Several regulations setting maximum levels for interchange fees have entered the legal system recently. It is already clear that these regulations are having a major impact on the market, causing some enterprises to revise their business model. An interesting issue from the point of view of the law of new technologies is whether these regulations are technologically neutral, or apply only to a selected group of payment instruments.
This issue comes as no accident. The consequences exerted by the regulations concerning interchange fees in key definitions for the concept of a payment card, despite the existence in the legal system of the concept of a payment instrument, is puzzling. This is because the concept of payment instruments is the most fundamental concept concerning instruments used to initiate payment. It was introduced by the Payment Services Directive (2007/64/EC) and in Poland by the Payment Services Act of 19 August 2011. It covers “any personalised device(s) and/ or set of procedures agreed between the payment service user and the payment service provider and used by the payment service user in order to initiate a payment order.” As is apparent, this definition is unusually broad and technologically neutral. Does the fact that the relevant regulations concerning interchange fees do not refer to this definition mean that these regulations apply only to certain payment instruments?
The importance of the answer to this question is readily imaginable. If the regulations on the level of interchange fees are limited in scope, it would mean that the fixed limits on interchange fees do not apply to certain types of payment instruments, which in turn would (at least theoretically) permit the issuers of those instruments to charge fees higher than the maximum interchange rates. A key definition for this question in the Payment Services Act (i.e. the definition of interchange fees) refers to fees for payment transactions performed using a payment card. So there is a direct reference to payment cards, not payment instruments. The definition of a payment card doesn’t explain much; it refers to “a card permitting a payout of cash or enabling placement of a payment order via a merchant or acquirer, accepted by the merchant in order for it to receive the funds it is due.”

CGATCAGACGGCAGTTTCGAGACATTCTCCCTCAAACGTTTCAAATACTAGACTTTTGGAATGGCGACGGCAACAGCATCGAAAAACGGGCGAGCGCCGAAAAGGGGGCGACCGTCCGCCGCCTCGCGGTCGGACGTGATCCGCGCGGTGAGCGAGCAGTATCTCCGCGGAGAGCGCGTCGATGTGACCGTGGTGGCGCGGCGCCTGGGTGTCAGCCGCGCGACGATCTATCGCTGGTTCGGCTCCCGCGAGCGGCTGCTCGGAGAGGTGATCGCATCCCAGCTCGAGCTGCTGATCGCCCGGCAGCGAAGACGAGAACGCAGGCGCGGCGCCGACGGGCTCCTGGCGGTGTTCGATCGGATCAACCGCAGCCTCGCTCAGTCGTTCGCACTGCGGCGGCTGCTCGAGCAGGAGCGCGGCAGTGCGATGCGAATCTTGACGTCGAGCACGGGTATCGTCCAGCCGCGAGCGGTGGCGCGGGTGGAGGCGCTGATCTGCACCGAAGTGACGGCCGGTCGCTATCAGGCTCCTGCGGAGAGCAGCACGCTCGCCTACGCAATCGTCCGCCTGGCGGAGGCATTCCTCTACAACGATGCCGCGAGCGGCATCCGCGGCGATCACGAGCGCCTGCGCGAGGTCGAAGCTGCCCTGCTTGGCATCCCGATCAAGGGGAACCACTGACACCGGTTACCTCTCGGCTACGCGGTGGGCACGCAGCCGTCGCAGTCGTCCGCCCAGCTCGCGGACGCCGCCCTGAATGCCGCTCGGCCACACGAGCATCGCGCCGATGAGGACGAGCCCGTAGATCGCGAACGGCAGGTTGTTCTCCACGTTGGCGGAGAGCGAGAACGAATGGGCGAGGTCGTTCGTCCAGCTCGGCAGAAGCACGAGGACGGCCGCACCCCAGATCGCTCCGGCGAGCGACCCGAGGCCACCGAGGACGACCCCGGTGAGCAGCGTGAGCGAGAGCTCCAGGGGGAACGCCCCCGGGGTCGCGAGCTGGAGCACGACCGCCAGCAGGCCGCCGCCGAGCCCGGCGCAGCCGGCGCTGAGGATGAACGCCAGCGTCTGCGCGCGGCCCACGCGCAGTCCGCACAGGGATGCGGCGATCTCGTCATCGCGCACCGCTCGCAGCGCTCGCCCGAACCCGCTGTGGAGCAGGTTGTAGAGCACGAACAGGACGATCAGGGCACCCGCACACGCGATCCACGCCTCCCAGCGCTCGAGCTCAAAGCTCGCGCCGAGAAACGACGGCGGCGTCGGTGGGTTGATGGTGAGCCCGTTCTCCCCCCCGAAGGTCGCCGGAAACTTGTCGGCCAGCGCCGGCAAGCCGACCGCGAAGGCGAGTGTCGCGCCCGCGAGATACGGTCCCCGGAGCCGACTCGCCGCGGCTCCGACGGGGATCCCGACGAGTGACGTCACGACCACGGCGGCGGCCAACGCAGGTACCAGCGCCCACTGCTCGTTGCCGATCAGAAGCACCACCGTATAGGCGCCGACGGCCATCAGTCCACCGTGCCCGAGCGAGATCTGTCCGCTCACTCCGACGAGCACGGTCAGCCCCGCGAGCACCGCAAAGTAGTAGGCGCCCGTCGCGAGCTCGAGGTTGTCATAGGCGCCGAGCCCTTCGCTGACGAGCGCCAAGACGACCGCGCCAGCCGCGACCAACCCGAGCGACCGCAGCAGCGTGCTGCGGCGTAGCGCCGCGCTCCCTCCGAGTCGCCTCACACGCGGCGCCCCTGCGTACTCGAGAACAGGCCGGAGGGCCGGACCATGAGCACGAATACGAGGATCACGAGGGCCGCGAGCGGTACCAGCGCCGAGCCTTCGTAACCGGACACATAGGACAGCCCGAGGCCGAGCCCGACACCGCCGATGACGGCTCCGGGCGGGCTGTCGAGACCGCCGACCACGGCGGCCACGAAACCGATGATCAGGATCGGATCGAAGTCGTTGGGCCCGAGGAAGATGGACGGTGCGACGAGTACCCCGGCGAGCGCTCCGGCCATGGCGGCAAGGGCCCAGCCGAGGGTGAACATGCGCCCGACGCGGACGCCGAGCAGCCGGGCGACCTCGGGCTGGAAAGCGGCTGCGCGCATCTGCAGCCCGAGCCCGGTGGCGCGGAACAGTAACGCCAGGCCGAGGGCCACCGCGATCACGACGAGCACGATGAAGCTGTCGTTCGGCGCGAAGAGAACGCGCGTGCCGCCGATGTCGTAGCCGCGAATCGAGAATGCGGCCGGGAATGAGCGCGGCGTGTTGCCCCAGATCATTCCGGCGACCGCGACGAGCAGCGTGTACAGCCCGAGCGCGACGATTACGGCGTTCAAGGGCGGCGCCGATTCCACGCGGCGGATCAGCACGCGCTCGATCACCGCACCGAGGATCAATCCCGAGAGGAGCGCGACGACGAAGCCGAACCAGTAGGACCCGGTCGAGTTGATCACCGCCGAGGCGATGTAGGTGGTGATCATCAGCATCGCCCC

It is difficult to determine unequivocally whether, for example, under this definition a payment card must be in tangible form, or if the definition may also cover virtual cards. But assuming that the legislature had a rational purpose, it should be accepted that a payment card and a payment instrument are not identical concepts. “Payment card” appears to be a narrower concept. This in turn suggests that not every payment instrument is a payment card, and the restrictions on interchange fees do not apply to every payment instrument (or more precisely, in the case of payment instruments other than payment cards, fees charged for use of the instrument will not qualify as interchange fees).
The Polish Payment Services Act is not the only law at this time governing interchange fees. The EU’s Interchange Regulation (2015/751) has been in force since 8 June 2015 (although some of the key provisions of the regulation, including those setting maximum levels of interchange fees, will not enter into force until 9 December 2015).
The situation is somewhat more complicated under the Interchange Regulation. The key concept here is that of a “card-based payment transaction.” Art. 1 of the regulation expressly provides that the regulation applies to these transactions. The definition of such transactions is quite extensive, but notably refers to “a service based on a payment card scheme’s infrastructure and business rules to make a payment transaction by means of any card, telecommunication, digital or IT device or software….” Unlike the Polish act, the Interchange Regulation appears to cover payment solutions using various technologies. In this sense, the regulation is clearly more open to new technologies. The term “card” as used in the regulation therefore means not so much a concrete type of payment instrument (a plastic card) as a specific scheme for payments.
In short, it should be concluded that—as a rule—after entry into force of the rules set forth in the Interchange Regulation limiting the amount of these fees, the limits will also apply to fees charged for using the latest payment instruments, including virtual instruments.
Krzysztof Wojdyło, New Technologies Practice and Payment Services Practice, Wardyński & Partners
The article is a part of the New Technologies Newsletter, November 2015